Blocking users you already know may be of benefit to some, but I think more LinkedIn users would be happy if the ability to view  profiles anonymously was removed. If you are not convinced that LinkedIn blocking is virtually useless, and want to try it out for yourself, here’s a step-by-step guide to blocking and unblocking on LinkedIn…and be sure to let us know what you think of it, I’d love to hear your thoughts on the issue in the comments below.

December 12, 2013

Infographic: Consumers are 64% more likely to purchase a product after watching an online video

YouTubeFormulaWe all know that content is king on the Internet; and when it comes to types of content, it looks like video is at the top of the food chain. Video is everywhere online, from feature-length films, to sales pitches, to amateur videos of people at the zoo. Year over year, YouTube comes out with statistics showing staggering growth in videos uploaded and viewed.

The good folks at MultiVisionDigital published the infographic below to put into perspective how the omnipresent video is affecting consumer decision-making and behaviour. If you are trying to sell products or services, you may want to add video to your online strategy (if it isn’t there already) as consumers are 64% more likely to purchase a product after watching an online video.

The most unexpected finding was that video has a lifespan of 4 years. That’s an eternity. Considering that the average lifespan of a Facebook post is 3 hours and 7 minutes, a four-year shelf-life for a video is astounding. To put it in perspective, exactly 4 years ago, on the date this post was published, Taylor Lautner was hosting Saturday Night Live making jokes about Kanye’s stage crash of Taylor Swift at the 2009 VMAs…but you know what, I still like that Kanye video so the 4 year lifespan checks out.

The infographic also shows that video is not just used for traditional B2C decision-making, but executives are using videos to inform their B2B purchasing choices.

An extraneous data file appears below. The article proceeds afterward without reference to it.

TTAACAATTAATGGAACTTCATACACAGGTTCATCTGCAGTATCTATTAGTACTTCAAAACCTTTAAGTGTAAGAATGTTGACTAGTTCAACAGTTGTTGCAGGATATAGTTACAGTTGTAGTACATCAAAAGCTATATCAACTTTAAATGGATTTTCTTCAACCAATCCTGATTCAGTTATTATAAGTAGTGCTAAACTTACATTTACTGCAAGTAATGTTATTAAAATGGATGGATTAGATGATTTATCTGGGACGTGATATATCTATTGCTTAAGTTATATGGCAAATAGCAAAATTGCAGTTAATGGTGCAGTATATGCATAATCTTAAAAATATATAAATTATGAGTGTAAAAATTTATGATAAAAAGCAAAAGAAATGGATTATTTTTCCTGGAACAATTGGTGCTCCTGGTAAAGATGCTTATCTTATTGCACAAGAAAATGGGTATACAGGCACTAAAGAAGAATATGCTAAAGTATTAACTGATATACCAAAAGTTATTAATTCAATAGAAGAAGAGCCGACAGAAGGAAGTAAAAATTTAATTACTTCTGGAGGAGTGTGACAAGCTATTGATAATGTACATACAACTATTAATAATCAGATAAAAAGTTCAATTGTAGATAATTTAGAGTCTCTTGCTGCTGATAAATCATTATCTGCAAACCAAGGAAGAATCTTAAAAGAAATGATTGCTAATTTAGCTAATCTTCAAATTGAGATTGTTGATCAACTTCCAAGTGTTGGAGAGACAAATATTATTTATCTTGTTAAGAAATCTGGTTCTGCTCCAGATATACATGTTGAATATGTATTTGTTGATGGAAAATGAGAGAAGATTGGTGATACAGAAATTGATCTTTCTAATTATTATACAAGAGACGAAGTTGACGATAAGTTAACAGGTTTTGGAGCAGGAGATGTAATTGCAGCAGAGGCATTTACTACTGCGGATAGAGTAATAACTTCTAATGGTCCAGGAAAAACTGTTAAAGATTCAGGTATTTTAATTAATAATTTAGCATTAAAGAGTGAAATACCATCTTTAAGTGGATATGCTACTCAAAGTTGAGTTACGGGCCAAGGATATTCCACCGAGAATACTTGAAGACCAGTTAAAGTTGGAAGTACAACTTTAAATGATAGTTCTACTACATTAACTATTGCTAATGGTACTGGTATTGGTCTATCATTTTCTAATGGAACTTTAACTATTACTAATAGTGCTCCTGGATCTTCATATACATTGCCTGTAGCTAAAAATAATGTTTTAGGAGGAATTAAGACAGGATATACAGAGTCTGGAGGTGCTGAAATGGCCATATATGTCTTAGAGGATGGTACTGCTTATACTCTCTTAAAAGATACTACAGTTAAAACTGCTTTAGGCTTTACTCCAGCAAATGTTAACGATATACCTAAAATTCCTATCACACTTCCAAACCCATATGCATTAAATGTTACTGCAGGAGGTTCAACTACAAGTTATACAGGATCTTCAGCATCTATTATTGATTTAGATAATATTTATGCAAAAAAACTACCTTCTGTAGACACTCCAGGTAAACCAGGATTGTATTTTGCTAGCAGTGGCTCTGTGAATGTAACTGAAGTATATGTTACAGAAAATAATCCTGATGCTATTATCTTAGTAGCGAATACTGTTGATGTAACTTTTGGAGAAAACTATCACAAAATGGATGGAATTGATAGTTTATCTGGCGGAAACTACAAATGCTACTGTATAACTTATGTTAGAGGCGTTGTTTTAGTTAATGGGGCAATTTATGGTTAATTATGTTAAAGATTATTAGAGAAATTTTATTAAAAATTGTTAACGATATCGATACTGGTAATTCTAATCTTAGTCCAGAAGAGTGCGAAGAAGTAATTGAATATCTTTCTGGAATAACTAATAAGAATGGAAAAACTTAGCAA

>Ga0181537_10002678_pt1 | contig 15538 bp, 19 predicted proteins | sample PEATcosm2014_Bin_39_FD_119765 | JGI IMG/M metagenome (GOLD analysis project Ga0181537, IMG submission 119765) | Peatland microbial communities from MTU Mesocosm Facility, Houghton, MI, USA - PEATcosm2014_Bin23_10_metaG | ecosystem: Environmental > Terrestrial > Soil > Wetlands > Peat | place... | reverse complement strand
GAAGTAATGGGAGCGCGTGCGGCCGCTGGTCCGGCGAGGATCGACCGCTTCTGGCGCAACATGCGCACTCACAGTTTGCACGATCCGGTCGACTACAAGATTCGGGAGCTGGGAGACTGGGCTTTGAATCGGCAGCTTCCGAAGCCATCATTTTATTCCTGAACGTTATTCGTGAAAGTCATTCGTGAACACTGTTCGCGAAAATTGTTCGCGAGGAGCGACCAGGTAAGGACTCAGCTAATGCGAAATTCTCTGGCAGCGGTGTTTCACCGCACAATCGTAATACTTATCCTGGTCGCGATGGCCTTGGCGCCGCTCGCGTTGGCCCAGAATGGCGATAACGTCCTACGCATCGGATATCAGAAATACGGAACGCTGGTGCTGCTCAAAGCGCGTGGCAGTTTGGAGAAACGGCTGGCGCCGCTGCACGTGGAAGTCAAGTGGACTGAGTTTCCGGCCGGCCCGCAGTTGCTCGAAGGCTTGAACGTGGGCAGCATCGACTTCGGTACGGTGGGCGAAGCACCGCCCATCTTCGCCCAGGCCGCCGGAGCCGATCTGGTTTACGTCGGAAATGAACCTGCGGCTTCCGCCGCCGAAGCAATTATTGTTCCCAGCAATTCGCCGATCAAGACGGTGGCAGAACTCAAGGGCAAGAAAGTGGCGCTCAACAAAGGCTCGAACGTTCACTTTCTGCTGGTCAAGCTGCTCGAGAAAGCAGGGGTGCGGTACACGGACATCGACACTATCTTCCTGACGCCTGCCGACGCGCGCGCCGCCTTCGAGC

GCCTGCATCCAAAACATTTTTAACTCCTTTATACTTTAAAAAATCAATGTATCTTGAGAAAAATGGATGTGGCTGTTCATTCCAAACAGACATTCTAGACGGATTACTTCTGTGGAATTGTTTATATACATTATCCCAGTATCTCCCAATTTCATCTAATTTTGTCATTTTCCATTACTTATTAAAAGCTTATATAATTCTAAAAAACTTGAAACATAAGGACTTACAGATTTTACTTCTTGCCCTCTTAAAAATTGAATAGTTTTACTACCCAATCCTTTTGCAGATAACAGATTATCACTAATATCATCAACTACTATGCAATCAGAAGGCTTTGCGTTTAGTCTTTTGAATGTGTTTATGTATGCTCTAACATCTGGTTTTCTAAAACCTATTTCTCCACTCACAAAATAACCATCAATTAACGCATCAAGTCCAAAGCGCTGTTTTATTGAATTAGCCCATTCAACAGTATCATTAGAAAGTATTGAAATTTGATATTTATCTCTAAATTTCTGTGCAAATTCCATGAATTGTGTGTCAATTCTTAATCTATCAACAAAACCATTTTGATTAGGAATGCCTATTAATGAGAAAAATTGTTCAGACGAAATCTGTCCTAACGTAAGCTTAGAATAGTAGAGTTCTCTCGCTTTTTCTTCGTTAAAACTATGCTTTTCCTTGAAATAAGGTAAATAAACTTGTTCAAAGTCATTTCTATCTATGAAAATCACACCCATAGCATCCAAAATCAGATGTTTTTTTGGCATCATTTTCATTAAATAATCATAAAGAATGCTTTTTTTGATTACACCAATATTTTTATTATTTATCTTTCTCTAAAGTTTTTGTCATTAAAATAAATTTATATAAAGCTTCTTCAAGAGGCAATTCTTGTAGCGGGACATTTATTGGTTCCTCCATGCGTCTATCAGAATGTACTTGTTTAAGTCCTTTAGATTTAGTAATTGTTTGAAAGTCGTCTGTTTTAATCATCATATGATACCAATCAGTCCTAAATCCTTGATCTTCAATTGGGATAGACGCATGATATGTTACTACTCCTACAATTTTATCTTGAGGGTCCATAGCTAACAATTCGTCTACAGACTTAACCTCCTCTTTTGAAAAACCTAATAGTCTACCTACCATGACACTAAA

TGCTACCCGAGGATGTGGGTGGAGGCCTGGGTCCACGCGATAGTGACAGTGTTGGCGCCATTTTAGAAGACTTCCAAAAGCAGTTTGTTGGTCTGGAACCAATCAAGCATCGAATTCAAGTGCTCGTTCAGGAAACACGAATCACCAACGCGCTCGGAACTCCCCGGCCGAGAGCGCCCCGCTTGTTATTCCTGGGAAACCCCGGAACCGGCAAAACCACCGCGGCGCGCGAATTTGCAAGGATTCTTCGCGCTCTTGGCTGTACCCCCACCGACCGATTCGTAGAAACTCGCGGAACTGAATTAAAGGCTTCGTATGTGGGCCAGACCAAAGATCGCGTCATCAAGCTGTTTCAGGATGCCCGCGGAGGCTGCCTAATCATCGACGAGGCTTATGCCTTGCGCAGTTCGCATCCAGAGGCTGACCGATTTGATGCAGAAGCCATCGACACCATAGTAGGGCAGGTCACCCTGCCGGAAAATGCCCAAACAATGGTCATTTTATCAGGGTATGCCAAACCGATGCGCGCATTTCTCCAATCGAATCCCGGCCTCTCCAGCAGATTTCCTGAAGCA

• The average user spends 88% more time on a website with video
  • 60% of consumers will spend at least 2 minutes watching a video that educates them about a product they plan on purchasing.
  • 96% of IT decision makers and tech buyers watch videos for business
  • 75% of executives watch work-related videos on business websites once a week

VideoSalesFigures

What do you think? Do online videos impact your decision-making? When was the last time you made a medium-sized or large purchase without checking out YouTube to see the product in action? Leave a comment and let me know.

November 11, 2013

You are what you tweet: Researchers predict users’ gender with 92% accuracy

How often do you think about what you are telling the world about yourself when you post an update to your social media profiles? Well, it turns out that you are being studied, whether you know it or not. Earlier this fall, PLOSone published a study that aimed to link the vocabulary netizens use with their age, gender, and select personality traits. The unique twist on this study was the methodology. Instead of using known word correlations to base their analysis on, they adopted an open vocabulary approach in an attempt to “find connections that are not captured with traditional closed-vocabulary word-category analyses”.

The use of the open vocabulary approach yielded some interesting results:

1. Men are much more likely to use profanity and talk about gaming while women seem to be much more positive and upbeat. *The size of the word in the word clouds below indicates the strength of the correlation; color indicates relative frequency of usage. Underscores (_) connect words of multi-word phrases.

MenvsWomen

 

2. Your age can be determined based on whether you talk about school, work or family.

Age

 

3. Extroverts like to party, introverts like the internet, neurotics use angry and depressed language, and the emotional stable like….basketball?

PersonalityTraits

 

4. Finally, the people in your social media networks who’s updates are negative, profanity-filled, and often tiresome, may rank low on the agreeableness, openness, and conscientiousness scale.

Agreeable

Beyond simply being “interesting”, these correlations will further help communicators and marketers get their message in front of the right audience – You need to know where your audience “lives” before you can influence them. Be sure to check out the full study “Personality, Gender, and Age in the Language of Social Media: The Open-Vocabulary Approach” for the complete methodology and findings.